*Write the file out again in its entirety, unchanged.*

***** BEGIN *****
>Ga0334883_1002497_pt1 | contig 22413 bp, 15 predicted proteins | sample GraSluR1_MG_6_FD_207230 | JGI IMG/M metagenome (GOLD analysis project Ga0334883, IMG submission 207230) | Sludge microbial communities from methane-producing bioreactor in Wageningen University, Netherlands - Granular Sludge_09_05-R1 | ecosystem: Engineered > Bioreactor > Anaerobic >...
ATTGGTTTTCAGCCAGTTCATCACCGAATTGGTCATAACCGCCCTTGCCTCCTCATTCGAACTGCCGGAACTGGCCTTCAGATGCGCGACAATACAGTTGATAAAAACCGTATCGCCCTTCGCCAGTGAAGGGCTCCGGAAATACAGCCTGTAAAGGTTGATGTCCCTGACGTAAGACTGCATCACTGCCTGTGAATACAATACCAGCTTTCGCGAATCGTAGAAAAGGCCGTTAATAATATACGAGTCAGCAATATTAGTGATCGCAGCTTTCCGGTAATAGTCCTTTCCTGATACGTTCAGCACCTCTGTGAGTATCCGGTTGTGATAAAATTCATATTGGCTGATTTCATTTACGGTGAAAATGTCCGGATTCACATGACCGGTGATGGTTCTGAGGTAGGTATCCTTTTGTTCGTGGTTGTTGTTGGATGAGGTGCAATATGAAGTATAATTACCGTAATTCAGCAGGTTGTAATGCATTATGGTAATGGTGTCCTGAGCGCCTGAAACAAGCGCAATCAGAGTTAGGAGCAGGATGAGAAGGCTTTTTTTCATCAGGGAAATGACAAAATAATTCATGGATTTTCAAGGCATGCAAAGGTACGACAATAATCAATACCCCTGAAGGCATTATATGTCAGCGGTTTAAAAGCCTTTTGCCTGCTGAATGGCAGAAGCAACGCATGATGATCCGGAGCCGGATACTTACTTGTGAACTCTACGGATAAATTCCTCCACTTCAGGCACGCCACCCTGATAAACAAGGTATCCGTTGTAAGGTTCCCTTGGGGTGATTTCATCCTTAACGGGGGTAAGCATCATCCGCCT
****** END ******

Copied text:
>Ga0334883_1002497_pt1 | contig 22413 bp, 15 predicted proteins | sample GraSluR1_MG_6_FD_207230 | JGI IMG/M metagenome (GOLD analysis project Ga0334883, IMG submission 207230) | Sludge microbial communities from methane-producing bioreactor in Wageningen University, Netherlands - Granular Sludge_09_05-R1 | ecosystem: Engineered > Bioreactor > Anaerobic >...
ATTGGTTTTCAGCCAGTTCATCACCGAATTGGTCATAACCGCCCTTGCCTCCTCATTCGAACTGCCGGAACTGGCCTTCAGATGCGCGACAATACAGTTGATAAAAACCGTATCGCCCTTCGCCAGTGAAGGGCTCCGGAAATACAGCCTGTAAAGGTTGATGTCCCTGACGTAAGACTGCATCACTGCCTGTGAATACAATACCAGCTTTCGCGAATCGTAGAAAAGGCCGTTAATAATATACGAGTCAGCAATATTAGTGATCGCAGCTTTCCGGTAATAGTCCTTTCCTGATACGTTCAGCACCTCTGTGAGTATCCGGTTGTGATAAAATTCATATTGGCTGATTTCATTTACGGTGAAAATGTCCGGATTCACATGACCGGTGATGGTTCTGAGGTAGGTATCCTTTTGTTCGTGGTTGTTGTTGGATGAGGTGCAATATGAAGTATAATTACCGTAATTCAGCAGGTTGTAATGCATTATGGTAATGGTGTCCTGAGCGCCTGAAACAAGCGCAATCAGAGTTAGGAGCAGGATGAGAAGGCTTTTTTTCATCAGGGAAATGACAAAATAATTCATGGATTTTCAAGGCATGCAAAGGTACGACAATAATCAATACCCCTGAAGGCATTATATGTCAGCGGTTTAAAAGCCTTTTGCCTGCTGAATGGCAGAAGCAACGCATGATGATCCGGAGCCGGATACTTACTTGTGAACTCTACGGATAAATTCCTCCACTTCAGGCACGCCACCCTGATAAACAAGGTATCCGTTGTAAGGTTCCCTTGGGGTGATTTCATCCTTAACGGGGGTAAGCATCATCCGCCT